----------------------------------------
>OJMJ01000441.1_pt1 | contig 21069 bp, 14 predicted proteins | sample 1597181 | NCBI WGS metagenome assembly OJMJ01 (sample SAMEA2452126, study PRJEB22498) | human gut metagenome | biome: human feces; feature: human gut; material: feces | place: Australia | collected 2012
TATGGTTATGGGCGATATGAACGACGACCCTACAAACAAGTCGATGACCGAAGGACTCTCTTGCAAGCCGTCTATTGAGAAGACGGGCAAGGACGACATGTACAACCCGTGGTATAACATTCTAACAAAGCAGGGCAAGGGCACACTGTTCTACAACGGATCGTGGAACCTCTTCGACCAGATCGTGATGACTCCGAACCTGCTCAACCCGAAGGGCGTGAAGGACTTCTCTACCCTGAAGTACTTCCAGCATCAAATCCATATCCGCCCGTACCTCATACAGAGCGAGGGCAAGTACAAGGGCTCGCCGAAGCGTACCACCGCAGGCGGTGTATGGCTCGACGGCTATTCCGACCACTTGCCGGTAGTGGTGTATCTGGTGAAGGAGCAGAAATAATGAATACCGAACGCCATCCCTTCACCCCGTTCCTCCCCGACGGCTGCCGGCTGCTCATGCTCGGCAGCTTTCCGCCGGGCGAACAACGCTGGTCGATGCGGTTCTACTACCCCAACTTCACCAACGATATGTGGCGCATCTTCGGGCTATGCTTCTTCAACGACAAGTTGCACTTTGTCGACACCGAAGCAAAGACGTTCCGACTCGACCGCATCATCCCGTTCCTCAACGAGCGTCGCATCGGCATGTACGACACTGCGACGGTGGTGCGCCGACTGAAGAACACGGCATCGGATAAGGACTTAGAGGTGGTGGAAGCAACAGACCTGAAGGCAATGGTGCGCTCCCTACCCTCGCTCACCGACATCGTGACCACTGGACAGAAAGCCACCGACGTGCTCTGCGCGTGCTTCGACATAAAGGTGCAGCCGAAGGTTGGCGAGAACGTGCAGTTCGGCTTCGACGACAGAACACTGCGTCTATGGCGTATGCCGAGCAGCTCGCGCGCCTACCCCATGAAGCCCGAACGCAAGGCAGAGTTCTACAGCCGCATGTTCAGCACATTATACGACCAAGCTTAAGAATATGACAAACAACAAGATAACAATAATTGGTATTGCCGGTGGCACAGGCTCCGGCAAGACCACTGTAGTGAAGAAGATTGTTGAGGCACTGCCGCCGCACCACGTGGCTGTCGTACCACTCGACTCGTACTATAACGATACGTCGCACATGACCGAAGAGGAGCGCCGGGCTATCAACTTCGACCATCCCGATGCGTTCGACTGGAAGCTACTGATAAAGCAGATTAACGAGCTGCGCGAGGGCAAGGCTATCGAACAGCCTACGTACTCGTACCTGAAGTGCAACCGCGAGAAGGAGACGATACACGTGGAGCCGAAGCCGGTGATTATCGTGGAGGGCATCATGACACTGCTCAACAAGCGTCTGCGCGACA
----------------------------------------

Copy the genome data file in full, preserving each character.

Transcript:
>OJMJ01000441.1_pt1 | contig 21069 bp, 14 predicted proteins | sample 1597181 | NCBI WGS metagenome assembly OJMJ01 (sample SAMEA2452126, study PRJEB22498) | human gut metagenome | biome: human feces; feature: human gut; material: feces | place: Australia | collected 2012
TATGGTTATGGGCGATATGAACGACGACCCTACAAACAAGTCGATGACCGAAGGACTCTCTTGCAAGCCGTCTATTGAGAAGACGGGCAAGGACGACATGTACAACCCGTGGTATAACATTCTAACAAAGCAGGGCAAGGGCACACTGTTCTACAACGGATCGTGGAACCTCTTCGACCAGATCGTGATGACTCCGAACCTGCTCAACCCGAAGGGCGTGAAGGACTTCTCTACCCTGAAGTACTTCCAGCATCAAATCCATATCCGCCCGTACCTCATACAGAGCGAGGGCAAGTACAAGGGCTCGCCGAAGCGTACCACCGCAGGCGGTGTATGGCTCGACGGCTATTCCGACCACTTGCCGGTAGTGGTGTATCTGGTGAAGGAGCAGAAATAATGAATACCGAACGCCATCCCTTCACCCCGTTCCTCCCCGACGGCTGCCGGCTGCTCATGCTCGGCAGCTTTCCGCCGGGCGAACAACGCTGGTCGATGCGGTTCTACTACCCCAACTTCACCAACGATATGTGGCGCATCTTCGGGCTATGCTTCTTCAACGACAAGTTGCACTTTGTCGACACCGAAGCAAAGACGTTCCGACTCGACCGCATCATCCCGTTCCTCAACGAGCGTCGCATCGGCATGTACGACACTGCGACGGTGGTGCGCCGACTGAAGAACACGGCATCGGATAAGGACTTAGAGGTGGTGGAAGCAACAGACCTGAAGGCAATGGTGCGCTCCCTACCCTCGCTCACCGACATCGTGACCACTGGACAGAAAGCCACCGACGTGCTCTGCGCGTGCTTCGACATAAAGGTGCAGCCGAAGGTTGGCGAGAACGTGCAGTTCGGCTTCGACGACAGAACACTGCGTCTATGGCGTATGCCGAGCAGCTCGCGCGCCTACCCCATGAAGCCCGAACGCAAGGCAGAGTTCTACAGCCGCATGTTCAGCACATTATACGACCAAGCTTAAGAATATGACAAACAACAAGATAACAATAATTGGTATTGCCGGTGGCACAGGCTCCGGCAAGACCACTGTAGTGAAGAAGATTGTTGAGGCACTGCCGCCGCACCACGTGGCTGTCGTACCACTCGACTCGTACTATAACGATACGTCGCACATGACCGAAGAGGAGCGCCGGGCTATCAACTTCGACCATCCCGATGCGTTCGACTGGAAGCTACTGATAAAGCAGATTAACGAGCTGCGCGAGGGCAAGGCTATCGAACAGCCTACGTACTCGTACCTGAAGTGCAACCGCGAGAAGGAGACGATACACGTGGAGCCGAAGCCGGTGATTATCGTGGAGGGCATCATGACACTGCTCAACAAGCGTCTGCGCGACA